Vote to be held for next Tibet leader

The Dalai Lama said Tuesday the Tibetan people will hold a referendum before he dies to decide whether a new system of leadership is necessary for the Himalayan people.

Vote to be held for next Tibet leader
Just what form the referendum will take was not immediately clear, but he proposed what could be a major change in the centuries-old system to choose the spiritual and political head of the Tibetans.

"If people feel that the institution of the Dalai Lama is still necessary, it will continue," he told reporters during a gathering of religious leaders from around the world in this northern Indian city.

"When my physical condition becomes weak, then serious preparations (for the referendum) should happen," said the 72-year-old exiled Tibetan leader.

The Dalai Lama said the vote would be held among all traditional Tibetan Buddhists along the Himalayan range and into Mongolia.

China condemned the statement, saying a referendum would be a breach of established religious practice.

For centuries, the search for the reincarnation of religious leaders, known as lamas — including the Dalai Lama, Tibet's spiritual head — has been carried out by Tibetan monks following the leaders' deaths.

In its response, China's Foreign Ministry defended the traditional practice.

"The Dalai Lama's statement is in blatant violation of religious practice and historical procedure," the ministry said in a statement faxed to The Associated Press.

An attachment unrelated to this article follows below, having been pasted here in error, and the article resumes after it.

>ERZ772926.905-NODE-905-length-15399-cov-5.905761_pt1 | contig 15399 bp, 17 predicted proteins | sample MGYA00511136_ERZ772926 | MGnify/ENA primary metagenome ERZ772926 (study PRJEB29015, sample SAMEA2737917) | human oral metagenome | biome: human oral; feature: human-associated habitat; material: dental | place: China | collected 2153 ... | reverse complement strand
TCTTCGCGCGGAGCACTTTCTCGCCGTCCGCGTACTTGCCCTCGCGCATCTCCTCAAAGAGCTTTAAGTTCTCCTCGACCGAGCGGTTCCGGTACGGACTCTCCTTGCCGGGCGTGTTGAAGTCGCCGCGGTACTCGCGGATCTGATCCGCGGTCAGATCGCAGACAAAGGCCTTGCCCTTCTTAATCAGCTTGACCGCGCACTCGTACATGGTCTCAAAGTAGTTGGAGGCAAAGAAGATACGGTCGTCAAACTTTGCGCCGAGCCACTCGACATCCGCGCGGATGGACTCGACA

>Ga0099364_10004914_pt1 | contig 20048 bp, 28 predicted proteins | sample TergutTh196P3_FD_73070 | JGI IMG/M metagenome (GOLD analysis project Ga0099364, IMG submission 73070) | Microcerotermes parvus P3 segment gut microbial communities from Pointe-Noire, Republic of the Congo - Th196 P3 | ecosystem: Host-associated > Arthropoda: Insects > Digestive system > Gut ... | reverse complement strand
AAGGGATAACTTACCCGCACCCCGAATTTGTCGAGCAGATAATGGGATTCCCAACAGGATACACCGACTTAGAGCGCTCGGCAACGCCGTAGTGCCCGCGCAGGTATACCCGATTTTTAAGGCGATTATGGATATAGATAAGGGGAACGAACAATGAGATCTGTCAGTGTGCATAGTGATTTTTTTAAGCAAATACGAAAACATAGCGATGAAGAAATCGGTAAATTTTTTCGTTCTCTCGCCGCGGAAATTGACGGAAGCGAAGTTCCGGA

But a recent order by China that Beijing must approve all lama appointments has led to concerns that the central government may forcibly select a pro-Beijing leader once the current popular Dalai Lama is dead.

Concerns over succession were also stirred following the death in 1989 of the Panchen Lama, Tibetan Buddhism's second-highest ranking figure who serves the ceremonial role of the Dalai Lama's teacher.

China refused to recognize a boy named by the Dalai Lama, instead installing its own pick, Gyaltsen Norbu, now 16, as the 11th Panchen Lama in 1995. The boy recognized by the Dalai Lama, Gendun Choekyi Nyima, now 18, disappeared soon afterward and has reportedly been in Chinese custody since. China says he is living a normal life but has given no details.

China has ruled Tibet with a heavy hand since its Communist-led forces invaded in 1951, and it has accused the Dalai Lama of defying its sovereignty by pushing for Tibetan independence.

The Dalai Lama says he wants "real autonomy" for Tibet, not independence. He has lived with followers in exile in India since fleeing Chinese soldiers in 1959.


Güncelleme Tarihi: 28 Kasım 2007, 00:16